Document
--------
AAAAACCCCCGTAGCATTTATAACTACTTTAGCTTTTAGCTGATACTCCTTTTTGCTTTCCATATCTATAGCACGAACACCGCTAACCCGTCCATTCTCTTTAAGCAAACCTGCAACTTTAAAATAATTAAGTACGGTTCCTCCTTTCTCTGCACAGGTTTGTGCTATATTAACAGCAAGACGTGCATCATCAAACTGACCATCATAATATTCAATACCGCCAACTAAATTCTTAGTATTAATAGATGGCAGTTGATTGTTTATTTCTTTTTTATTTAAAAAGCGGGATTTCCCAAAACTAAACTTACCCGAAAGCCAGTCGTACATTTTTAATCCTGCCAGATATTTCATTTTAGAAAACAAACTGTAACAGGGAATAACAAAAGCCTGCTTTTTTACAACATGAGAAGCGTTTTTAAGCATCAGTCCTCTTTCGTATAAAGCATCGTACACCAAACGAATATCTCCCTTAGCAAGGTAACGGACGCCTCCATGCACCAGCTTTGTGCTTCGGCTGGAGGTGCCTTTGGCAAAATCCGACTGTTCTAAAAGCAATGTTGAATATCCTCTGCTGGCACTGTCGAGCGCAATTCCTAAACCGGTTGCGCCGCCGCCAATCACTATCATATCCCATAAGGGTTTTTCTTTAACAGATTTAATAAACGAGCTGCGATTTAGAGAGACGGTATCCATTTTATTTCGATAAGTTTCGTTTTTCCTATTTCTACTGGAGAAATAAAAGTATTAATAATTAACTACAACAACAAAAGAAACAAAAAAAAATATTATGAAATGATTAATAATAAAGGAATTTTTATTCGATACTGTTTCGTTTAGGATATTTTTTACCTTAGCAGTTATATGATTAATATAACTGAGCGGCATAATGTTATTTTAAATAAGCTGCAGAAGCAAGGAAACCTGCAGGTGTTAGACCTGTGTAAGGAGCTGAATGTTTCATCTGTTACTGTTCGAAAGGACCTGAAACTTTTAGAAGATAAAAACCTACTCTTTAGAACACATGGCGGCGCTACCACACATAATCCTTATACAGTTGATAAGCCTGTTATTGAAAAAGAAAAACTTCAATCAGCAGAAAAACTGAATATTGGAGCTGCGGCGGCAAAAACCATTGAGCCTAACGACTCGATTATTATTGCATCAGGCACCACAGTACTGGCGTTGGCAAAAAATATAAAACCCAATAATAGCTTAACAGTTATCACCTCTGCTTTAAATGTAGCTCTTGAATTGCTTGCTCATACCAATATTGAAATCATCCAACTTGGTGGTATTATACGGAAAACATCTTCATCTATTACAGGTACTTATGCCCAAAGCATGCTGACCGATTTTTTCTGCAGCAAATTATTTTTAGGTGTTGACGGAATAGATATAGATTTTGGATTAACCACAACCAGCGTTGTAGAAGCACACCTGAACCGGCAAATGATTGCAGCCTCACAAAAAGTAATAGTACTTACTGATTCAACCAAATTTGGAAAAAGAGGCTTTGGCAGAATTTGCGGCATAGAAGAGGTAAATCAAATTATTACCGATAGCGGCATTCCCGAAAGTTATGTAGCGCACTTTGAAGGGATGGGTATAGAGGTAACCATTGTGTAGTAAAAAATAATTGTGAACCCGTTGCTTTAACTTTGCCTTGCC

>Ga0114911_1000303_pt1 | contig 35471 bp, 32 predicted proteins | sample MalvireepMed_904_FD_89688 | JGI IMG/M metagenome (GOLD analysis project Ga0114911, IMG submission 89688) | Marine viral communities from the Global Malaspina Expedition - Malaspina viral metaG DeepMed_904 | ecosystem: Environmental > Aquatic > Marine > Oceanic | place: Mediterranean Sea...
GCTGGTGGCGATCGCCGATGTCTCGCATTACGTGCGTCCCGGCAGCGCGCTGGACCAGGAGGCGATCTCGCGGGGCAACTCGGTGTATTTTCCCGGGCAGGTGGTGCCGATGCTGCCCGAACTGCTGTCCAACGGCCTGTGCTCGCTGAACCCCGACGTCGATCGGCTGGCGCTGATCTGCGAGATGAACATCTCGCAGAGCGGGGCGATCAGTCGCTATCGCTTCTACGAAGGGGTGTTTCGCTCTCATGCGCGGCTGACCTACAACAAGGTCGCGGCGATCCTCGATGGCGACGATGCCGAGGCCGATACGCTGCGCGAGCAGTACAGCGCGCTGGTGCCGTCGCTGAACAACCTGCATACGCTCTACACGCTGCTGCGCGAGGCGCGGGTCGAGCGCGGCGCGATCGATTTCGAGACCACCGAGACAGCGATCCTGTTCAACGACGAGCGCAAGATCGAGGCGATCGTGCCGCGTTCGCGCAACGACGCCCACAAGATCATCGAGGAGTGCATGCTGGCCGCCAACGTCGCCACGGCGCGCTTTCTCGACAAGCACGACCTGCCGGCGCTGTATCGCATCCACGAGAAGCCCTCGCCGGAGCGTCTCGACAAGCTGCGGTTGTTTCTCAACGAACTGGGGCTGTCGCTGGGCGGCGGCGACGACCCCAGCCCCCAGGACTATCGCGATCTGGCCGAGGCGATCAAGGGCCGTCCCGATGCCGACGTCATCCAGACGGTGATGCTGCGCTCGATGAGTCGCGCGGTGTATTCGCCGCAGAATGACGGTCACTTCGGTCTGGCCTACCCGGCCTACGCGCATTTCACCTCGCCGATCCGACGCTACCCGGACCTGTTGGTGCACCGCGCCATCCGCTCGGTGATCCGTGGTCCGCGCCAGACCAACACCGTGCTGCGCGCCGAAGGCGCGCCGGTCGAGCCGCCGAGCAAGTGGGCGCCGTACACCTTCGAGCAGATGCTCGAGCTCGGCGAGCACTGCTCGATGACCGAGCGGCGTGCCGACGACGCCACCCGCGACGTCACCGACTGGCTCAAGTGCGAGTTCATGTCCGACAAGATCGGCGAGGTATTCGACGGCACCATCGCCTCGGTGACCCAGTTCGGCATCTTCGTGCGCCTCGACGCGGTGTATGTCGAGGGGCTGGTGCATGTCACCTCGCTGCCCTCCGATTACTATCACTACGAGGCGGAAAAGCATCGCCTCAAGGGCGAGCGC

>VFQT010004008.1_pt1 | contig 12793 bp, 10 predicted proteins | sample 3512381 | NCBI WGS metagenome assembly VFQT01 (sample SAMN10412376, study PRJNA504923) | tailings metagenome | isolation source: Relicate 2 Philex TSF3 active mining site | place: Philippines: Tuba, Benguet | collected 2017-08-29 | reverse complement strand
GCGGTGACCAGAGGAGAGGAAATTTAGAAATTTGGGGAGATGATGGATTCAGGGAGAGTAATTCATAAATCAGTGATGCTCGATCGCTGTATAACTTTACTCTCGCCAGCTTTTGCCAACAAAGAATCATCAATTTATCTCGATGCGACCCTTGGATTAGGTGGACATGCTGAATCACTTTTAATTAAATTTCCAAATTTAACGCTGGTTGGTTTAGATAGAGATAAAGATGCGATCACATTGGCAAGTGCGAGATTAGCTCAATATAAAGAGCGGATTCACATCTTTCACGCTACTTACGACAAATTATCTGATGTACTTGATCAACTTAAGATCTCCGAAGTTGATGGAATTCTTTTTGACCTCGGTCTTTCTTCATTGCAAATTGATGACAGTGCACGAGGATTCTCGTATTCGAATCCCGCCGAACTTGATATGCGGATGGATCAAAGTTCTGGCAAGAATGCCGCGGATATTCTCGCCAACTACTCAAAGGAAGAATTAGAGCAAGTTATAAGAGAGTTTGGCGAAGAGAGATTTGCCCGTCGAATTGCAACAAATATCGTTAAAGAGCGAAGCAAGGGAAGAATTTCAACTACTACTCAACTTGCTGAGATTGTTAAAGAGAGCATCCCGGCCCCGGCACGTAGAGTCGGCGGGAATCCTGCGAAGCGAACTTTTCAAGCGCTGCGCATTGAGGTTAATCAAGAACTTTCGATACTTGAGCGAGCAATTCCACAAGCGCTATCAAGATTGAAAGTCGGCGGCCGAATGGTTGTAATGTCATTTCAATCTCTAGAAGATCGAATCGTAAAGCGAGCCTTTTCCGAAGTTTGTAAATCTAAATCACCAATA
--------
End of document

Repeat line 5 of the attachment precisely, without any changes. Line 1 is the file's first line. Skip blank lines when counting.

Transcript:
GCGGTGACCAGAGGAGAGGAAATTTAGAAATTTGGGGAGATGATGGATTCAGGGAGAGTAATTCATAAATCAGTGATGCTCGATCGCTGTATAACTTTACTCTCGCCAGCTTTTGCCAACAAAGAATCATCAATTTATCTCGATGCGACCCTTGGATTAGGTGGACATGCTGAATCACTTTTAATTAAATTTCCAAATTTAACGCTGGTTGGTTTAGATAGAGATAAAGATGCGATCACATTGGCAAGTGCGAGATTAGCTCAATATAAAGAGCGGATTCACATCTTTCACGCTACTTACGACAAATTATCTGATGTACTTGATCAACTTAAGATCTCCGAAGTTGATGGAATTCTTTTTGACCTCGGTCTTTCTTCATTGCAAATTGATGACAGTGCACGAGGATTCTCGTATTCGAATCCCGCCGAACTTGATATGCGGATGGATCAAAGTTCTGGCAAGAATGCCGCGGATATTCTCGCCAACTACTCAAAGGAAGAATTAGAGCAAGTTATAAGAGAGTTTGGCGAAGAGAGATTTGCCCGTCGAATTGCAACAAATATCGTTAAAGAGCGAAGCAAGGGAAGAATTTCAACTACTACTCAACTTGCTGAGATTGTTAAAGAGAGCATCCCGGCCCCGGCACGTAGAGTCGGCGGGAATCCTGCGAAGCGAACTTTTCAAGCGCTGCGCATTGAGGTTAATCAAGAACTTTCGATACTTGAGCGAGCAATTCCACAAGCGCTATCAAGATTGAAAGTCGGCGGCCGAATGGTTGTAATGTCATTTCAATCTCTAGAAGATCGAATCGTAAAGCGAGCCTTTTCCGAAGTTTGTAAATCTAAATCACCAATA